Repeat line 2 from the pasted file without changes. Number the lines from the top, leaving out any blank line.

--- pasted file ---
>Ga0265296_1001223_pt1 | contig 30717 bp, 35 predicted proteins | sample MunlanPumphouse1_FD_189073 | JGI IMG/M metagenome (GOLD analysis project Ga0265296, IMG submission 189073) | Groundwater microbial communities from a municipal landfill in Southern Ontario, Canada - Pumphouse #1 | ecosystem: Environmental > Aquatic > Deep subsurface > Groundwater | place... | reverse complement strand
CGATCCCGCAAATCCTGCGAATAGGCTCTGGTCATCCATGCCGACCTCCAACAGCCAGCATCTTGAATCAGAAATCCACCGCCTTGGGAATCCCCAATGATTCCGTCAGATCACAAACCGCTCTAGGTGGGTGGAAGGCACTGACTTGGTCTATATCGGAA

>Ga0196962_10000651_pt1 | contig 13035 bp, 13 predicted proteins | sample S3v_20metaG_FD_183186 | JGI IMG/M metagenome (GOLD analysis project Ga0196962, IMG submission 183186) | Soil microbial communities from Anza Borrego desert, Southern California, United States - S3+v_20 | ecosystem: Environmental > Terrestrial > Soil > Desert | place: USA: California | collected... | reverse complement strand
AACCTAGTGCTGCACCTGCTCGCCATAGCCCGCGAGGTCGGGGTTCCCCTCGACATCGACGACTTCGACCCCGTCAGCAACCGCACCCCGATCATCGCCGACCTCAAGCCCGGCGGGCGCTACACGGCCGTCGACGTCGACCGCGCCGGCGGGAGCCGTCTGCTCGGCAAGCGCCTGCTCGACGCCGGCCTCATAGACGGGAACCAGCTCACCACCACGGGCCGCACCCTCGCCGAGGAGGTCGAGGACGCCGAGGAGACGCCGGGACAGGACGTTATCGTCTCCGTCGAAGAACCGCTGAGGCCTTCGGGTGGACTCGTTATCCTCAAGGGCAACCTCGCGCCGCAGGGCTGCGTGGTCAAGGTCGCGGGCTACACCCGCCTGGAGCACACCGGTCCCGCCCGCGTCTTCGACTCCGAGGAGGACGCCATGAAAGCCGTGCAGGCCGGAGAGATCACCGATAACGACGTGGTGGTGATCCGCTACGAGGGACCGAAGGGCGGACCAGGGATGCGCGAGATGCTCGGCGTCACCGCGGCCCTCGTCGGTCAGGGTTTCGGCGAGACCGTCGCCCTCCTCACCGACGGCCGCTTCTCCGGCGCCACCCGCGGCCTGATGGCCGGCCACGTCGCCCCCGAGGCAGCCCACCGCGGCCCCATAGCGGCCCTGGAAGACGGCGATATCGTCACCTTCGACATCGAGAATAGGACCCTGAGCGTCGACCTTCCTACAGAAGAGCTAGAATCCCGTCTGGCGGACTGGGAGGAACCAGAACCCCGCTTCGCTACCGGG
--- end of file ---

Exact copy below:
CGATCCCGCAAATCCTGCGAATAGGCTCTGGTCATCCATGCCGACCTCCAACAGCCAGCATCTTGAATCAGAAATCCACCGCCTTGGGAATCCCCAATGATTCCGTCAGATCACAAACCGCTCTAGGTGGGTGGAAGGCACTGACTTGGTCTATATCGGAA